“quality of life” no animal should have to suffer. And all we have is hope is that all animals caretakers will keep them safe & fed & loved for the rest of their lives, I know I will do everything in my life to make my wild mustang have almost as good as she did when she was free. I know one thing she will never be hurt afraid or hungry and she will be with me for the rest her life she will never be sold – we are one now & forever.

    December 28, 2012
  • Kathy Michney

    That was a very moving article. I so feel the same way. I give you credit for trying to do the best you can. Have you thought about consulting an animal commumicator to hear what the horses are saying? It might give you some peace inyour mind

    December 28, 2012
  • Janet Garcia - Gramas Cottage

    Just when I thought I’d emerged from a crying spell. I’m ok though! Reading these stories and comments too only helps us to be stronger in our commitment to be there! Standing at the gate, watching for what else we can do. Thank you! I’m inspired because I am reminded on how badly the horses depend on us! There are many more who care that have yet to hear and connect… keep sharing and caring everyone! Hugs to all!

    December 28, 2012
  • As a lifetime lover of horses and all animals, I write this through tears. Your heart is so evident in this article and my heart is overflowing as I read it.
    God bless you for all you are doing!

    December 29, 2012
  • Judy Grimes

    You care so much, it’s so obvious. I once was lucky enough to have horses and loved every minute of everyday that I had them. I’ll never understand how people can be so cruel to animals and especially horses. God Bless you for all you do. Thanks for sharing.

    December 30, 2012
  • Annonymous

    You have an unmatched ability put into words exactly what you see in their eyes and to convey what their souls must be feeling.

    December 31, 2012
  • Being a gatekeeper-you have my word that I will honor this priviledge until I cross the bridge and join my fallen a legged family.Sometimes this mantle seems nearly too heavy to bear-but we must.i adopted a senior arab mare last year and promised as long as her fire burned within her I would care for her and give her a resting place when she passed -and all the love and safety that I can muster until that day-we are soulmates.The most rewarding thing in my life is the priviledge of horse rescue and foster .You are not alone Jerry-We are everywhere-we just need more of us-Bless and keep you-would like to meet you and family someday-and give you a hug and warm handshake.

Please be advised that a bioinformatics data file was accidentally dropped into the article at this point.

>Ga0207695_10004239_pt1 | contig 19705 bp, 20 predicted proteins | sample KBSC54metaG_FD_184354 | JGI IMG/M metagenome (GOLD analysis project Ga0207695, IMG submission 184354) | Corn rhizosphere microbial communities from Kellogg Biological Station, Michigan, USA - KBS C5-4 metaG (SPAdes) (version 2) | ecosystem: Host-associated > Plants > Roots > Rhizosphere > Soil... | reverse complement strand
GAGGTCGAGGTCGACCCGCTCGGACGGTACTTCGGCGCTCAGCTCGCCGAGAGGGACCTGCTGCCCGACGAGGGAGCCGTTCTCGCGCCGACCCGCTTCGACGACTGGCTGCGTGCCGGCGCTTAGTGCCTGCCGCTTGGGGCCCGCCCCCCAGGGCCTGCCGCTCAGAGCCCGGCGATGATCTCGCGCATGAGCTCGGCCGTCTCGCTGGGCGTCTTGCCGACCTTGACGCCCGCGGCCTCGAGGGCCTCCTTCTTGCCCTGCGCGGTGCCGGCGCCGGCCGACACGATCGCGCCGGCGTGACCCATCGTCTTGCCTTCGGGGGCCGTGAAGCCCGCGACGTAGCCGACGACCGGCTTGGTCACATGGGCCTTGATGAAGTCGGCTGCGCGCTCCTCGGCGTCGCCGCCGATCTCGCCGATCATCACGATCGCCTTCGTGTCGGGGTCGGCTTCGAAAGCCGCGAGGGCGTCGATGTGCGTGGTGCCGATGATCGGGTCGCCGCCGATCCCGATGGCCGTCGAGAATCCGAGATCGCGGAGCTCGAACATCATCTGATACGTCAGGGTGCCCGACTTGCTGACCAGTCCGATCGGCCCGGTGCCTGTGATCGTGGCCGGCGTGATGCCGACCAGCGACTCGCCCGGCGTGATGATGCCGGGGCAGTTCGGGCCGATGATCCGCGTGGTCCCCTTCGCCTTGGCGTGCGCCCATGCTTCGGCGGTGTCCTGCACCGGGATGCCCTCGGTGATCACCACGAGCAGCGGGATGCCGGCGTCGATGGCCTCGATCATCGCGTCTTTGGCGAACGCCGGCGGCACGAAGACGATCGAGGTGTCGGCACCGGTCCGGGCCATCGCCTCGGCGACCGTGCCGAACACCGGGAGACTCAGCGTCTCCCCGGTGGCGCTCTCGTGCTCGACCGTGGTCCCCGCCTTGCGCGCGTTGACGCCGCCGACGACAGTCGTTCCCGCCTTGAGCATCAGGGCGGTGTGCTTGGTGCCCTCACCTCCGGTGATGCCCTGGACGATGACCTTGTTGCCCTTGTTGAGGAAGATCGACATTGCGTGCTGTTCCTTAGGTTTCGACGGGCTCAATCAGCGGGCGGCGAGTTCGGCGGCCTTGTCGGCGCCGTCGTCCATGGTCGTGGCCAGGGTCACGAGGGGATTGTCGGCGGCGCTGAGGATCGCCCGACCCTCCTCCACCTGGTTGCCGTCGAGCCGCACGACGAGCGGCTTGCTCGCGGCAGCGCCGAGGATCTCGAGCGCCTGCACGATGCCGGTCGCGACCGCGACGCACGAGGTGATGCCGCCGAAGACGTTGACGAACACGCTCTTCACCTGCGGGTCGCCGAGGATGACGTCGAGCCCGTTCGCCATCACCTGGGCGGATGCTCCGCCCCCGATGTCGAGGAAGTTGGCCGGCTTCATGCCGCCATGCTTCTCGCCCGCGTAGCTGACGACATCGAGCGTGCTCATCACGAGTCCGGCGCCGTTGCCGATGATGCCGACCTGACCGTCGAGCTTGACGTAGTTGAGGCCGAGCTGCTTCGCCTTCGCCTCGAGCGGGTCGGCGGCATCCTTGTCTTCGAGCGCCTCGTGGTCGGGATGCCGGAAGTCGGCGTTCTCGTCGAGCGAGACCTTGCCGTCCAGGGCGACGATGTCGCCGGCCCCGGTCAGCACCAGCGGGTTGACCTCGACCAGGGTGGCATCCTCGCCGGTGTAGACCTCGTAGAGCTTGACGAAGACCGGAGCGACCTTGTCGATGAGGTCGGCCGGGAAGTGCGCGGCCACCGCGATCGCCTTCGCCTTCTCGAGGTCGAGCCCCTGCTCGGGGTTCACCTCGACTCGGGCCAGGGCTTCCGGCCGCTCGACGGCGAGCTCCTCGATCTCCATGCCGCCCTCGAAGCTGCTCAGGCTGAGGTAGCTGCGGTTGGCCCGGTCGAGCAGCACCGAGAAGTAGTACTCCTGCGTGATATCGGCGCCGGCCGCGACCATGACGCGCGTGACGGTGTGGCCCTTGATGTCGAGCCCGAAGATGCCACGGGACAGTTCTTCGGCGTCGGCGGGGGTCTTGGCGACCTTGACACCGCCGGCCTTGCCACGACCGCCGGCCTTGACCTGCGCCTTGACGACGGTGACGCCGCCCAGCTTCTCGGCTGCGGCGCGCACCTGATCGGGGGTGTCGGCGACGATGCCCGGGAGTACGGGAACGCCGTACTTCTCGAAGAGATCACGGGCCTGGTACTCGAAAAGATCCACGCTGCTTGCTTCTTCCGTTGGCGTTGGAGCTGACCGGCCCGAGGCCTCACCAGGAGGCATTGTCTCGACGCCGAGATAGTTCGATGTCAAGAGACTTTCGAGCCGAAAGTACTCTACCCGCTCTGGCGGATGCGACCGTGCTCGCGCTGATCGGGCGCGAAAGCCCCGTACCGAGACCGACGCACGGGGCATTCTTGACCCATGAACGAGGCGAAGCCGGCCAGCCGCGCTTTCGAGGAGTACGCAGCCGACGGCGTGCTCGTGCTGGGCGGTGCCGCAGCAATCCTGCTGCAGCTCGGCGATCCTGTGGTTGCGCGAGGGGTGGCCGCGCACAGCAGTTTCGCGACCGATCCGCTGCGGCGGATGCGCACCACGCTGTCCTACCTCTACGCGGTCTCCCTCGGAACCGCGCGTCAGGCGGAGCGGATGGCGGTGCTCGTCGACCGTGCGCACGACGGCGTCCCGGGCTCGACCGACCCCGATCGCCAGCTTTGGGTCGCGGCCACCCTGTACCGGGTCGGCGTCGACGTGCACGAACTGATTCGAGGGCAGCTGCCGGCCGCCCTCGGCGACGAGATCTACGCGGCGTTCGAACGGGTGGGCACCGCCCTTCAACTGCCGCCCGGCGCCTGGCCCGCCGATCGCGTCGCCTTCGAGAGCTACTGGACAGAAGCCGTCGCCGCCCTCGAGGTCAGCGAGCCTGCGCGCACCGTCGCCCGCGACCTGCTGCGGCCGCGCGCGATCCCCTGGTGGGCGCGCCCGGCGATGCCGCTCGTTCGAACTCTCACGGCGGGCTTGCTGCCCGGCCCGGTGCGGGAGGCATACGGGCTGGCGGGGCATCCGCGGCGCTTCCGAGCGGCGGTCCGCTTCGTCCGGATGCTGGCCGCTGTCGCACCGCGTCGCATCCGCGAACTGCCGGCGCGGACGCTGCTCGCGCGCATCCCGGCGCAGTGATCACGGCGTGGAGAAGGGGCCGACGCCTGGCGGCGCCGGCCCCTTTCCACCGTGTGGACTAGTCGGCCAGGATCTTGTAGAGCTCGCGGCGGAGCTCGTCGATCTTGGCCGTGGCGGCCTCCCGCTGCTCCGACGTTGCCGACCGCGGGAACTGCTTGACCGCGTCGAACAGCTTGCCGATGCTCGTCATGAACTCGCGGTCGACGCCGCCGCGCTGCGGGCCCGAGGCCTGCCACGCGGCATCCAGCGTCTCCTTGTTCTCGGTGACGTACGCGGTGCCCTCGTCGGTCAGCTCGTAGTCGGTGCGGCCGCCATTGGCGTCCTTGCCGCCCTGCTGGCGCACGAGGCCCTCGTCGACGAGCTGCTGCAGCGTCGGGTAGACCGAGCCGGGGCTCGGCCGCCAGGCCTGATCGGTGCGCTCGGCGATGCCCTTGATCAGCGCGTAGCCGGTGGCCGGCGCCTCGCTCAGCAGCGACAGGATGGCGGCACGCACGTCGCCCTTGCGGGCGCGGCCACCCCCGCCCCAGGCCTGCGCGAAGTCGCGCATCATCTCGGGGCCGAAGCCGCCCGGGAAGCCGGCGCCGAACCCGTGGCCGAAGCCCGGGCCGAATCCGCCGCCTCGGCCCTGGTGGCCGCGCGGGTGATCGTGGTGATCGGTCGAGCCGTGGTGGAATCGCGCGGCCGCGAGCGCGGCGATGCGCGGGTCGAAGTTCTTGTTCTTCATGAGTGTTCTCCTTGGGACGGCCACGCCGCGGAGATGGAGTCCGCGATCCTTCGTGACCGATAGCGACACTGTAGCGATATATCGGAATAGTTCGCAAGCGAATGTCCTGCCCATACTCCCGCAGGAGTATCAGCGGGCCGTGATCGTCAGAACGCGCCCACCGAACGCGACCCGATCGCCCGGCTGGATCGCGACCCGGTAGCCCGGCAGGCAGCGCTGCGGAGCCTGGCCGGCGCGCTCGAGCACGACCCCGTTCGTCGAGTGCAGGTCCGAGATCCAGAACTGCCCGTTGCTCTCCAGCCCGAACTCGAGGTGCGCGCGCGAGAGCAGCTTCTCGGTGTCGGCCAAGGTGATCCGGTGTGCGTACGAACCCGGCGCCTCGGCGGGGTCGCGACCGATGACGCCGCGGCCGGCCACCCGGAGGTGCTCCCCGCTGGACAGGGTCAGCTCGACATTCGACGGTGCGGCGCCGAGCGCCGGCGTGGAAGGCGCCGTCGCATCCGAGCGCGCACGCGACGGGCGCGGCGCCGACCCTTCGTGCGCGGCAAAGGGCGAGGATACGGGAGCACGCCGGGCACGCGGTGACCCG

January 6, 2013
  • Linda Sue

    God has blessed you with a gift unmatched by any I’ve ever seen–what you guys do for animals over there is a blessing. I have 6 horses one is 34 and still beautiful and hanging on with spirit in her eyes. I know some day she will leave me! She was a starved rescue when she was just 3 years old–she has been my friend ever since. She will be buried next to my other friends that have passed over the rainbow bridge before her. To me she is a gift from God–he put me on the path to find her–to help her trust people again–to love her, and I do every day! I love all my animals big and small–I don’t understand how people can do the evil things they do to animals. Animals give you unconditional love–they expect nothing but a gentle hand and a kind heart, a warm stall out of the elements and of course clean water to drink, food daily , and fresh hay. I wish I could give you millions of dollars for what you do! May God Bless you and help you through all you do, because what you do is amazing! And Thank you for saving so many of Gods beautiful creatures throughout the years!

    January 11, 2013